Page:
This paper by Lebov et al provides a substantial contribution to our understanding of the role of pesticides in ESRD risk. However, our enthusiasm must be tempered by the fact that this paper examined ESRD risk for only 39 pesticide active ingredients (in a pesticide product, the active ingredient is the chemical that kills or otherwise controls a pest). In contrast there are at least 1100 pesticide active ingredients currently sold in the USA, and over 2500 additional pesticide active ingredients that are no longer available for sale in the USA.9 As such, this study examined only a tiny fraction of pesticide active ingredients.
Of the six active ingredients found to be significantly related to ESRD, three are restricted use pesticides that can only be purchased and used by licensed pesticide applicators (ie, alachlor, atrazine and paraquat). The other three are available for sale to homeowners. Although Lebov et al3 did not examine the risk of ESRD from homeowner use, nor from the low level residues of these pesticides that may be present on fruits and vegetables consumed by the public, it is reassuring that workers in the lowest exposure category for these pesticides did not have a significantly increased ESRD risk.
Lebov et al considered only pesticide exposures that occurred before study enrolment, arguing that the latency from normal kidneys to ESRD can take decades. This analytic approach of only considering exposures that occurred decades earlier suggests primary interest in factors related to chronic kidney disease initiation. However, pesticides could also be responsible for ESRD progression. That is, pesticide exposure may cause accelerated worsening of already damaged renal function leading to more rapid ESRD development. An assessment of post-enrollment pesticide exposures may reveal whether pesticides are involved in chronic kidney disease initiation versus progression.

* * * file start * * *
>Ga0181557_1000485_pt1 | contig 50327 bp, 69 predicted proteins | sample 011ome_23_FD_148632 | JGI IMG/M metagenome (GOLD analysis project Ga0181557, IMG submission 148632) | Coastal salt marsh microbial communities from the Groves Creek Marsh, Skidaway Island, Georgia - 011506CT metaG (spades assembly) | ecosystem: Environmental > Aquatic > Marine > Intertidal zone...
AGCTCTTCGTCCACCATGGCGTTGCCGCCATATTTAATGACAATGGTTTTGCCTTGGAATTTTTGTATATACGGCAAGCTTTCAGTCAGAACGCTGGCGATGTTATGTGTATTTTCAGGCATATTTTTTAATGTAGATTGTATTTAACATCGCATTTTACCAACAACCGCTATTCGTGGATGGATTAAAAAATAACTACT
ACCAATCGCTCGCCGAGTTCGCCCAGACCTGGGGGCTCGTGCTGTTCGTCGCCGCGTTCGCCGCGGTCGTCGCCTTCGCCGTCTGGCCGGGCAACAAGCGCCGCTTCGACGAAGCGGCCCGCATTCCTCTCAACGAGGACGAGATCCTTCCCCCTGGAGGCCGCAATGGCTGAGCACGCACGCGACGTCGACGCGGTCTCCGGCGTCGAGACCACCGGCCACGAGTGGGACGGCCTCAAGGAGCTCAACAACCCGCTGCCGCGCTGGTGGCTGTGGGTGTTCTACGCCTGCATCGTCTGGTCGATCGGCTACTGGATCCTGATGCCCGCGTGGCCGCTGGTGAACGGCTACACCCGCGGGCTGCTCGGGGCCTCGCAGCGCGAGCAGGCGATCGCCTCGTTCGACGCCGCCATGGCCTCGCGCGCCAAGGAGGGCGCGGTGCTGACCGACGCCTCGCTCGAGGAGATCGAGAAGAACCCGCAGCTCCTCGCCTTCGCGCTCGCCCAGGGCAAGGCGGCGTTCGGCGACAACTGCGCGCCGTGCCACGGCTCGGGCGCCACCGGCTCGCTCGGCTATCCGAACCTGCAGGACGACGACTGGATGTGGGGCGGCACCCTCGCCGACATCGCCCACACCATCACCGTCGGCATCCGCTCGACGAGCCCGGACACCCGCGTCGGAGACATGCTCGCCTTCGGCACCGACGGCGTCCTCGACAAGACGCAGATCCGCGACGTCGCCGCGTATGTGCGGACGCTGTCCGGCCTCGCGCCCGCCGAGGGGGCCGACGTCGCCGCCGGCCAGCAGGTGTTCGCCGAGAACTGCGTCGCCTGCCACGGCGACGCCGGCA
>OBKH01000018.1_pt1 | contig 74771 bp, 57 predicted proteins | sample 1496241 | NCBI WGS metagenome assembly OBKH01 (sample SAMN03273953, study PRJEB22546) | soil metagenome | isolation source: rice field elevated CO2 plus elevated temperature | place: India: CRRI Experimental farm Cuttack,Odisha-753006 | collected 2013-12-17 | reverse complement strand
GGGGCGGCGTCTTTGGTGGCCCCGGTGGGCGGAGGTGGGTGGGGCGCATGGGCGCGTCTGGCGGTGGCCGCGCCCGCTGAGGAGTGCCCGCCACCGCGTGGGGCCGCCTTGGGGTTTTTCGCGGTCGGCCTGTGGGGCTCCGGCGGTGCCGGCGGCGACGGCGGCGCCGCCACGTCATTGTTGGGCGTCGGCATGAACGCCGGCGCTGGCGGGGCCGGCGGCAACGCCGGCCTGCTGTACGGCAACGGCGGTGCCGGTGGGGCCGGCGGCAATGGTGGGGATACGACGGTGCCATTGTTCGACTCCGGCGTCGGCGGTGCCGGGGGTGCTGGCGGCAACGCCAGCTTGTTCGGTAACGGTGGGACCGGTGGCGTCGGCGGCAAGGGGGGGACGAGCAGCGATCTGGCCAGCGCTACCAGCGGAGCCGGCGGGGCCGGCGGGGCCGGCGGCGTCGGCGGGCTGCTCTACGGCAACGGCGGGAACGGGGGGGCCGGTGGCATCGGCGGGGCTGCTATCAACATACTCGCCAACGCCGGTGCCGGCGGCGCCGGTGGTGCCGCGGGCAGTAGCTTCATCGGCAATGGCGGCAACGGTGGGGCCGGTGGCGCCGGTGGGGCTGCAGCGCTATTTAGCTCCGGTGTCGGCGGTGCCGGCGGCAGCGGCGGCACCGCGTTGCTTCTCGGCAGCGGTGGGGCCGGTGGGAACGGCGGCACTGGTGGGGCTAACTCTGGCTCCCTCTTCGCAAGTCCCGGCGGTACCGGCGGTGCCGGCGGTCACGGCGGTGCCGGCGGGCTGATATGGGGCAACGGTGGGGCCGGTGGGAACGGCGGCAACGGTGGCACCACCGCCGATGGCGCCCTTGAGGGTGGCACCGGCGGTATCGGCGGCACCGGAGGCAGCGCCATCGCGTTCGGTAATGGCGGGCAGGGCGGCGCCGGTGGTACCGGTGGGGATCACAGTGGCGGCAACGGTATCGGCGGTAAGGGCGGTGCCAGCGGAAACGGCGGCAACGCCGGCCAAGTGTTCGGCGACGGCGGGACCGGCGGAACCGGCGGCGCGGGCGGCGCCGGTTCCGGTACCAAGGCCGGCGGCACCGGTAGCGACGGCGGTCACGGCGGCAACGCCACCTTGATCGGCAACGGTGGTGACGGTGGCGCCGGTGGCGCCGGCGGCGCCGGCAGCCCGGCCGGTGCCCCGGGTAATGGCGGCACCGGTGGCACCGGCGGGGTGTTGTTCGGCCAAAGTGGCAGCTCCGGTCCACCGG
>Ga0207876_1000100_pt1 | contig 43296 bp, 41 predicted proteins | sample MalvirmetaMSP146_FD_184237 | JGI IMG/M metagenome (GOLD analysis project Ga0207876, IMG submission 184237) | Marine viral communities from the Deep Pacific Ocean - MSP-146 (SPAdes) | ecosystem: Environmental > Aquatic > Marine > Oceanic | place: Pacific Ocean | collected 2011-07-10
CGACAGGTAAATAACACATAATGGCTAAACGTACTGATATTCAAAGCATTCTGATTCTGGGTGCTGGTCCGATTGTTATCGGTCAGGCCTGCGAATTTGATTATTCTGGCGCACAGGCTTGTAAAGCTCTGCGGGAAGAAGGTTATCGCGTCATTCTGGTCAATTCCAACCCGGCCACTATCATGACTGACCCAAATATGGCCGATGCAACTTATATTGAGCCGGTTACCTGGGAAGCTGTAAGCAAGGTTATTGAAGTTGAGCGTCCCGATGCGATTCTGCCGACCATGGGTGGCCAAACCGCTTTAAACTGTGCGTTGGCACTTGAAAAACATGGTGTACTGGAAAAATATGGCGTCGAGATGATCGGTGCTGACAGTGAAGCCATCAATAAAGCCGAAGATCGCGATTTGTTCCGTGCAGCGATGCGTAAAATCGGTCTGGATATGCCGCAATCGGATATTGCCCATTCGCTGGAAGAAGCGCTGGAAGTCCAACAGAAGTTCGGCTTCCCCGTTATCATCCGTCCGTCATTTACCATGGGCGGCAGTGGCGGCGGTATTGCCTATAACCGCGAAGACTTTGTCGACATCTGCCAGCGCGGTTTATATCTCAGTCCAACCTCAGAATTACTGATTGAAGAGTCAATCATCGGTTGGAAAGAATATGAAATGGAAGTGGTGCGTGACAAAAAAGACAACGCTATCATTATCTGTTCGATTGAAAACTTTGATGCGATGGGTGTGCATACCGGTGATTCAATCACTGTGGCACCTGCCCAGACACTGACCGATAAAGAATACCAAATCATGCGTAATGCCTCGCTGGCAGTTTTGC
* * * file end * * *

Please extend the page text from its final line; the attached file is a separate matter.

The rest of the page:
Do these six pesticides effect all types of ESRD? Unfortunately, this study did not address this question. There are several types of ESRD (ie, attributed causes of ESRD). The most common ESRD types are those caused by diabetes or hypertension (ie, diabetic ESRD and hypertensive ESRD).4 Other common causes/types of ESRD are glomerulonephritis and interstitial nephritis. Knowledge of the cause of ESRD can be helpful when targeting interventions. For example, if the AHS investigators had determined that the increased ESRD risk associated with a given pesticide was driven by diabetic ESRD, measures could be taken to prevent progression of diabetic kidney damage (eg, through improved glucose and blood pressure control, and dietary protein restriction). Interestingly, of the six pesticides found to be associated with ESRD, previous analyses of AHS data found that alachlor was also associated with an increased risk of incident diabetes.10 Knowing the type of ESRD may also assist the patient in obtaining workers’ compensation benefits. For example, if it were determined that alachlor use is associated with diabetic ESRD risk, then the likelihood of being granted benefits would be bolstered whenever diabetic ESRD is diagnosed in any agricultural worker who often handled alachlor.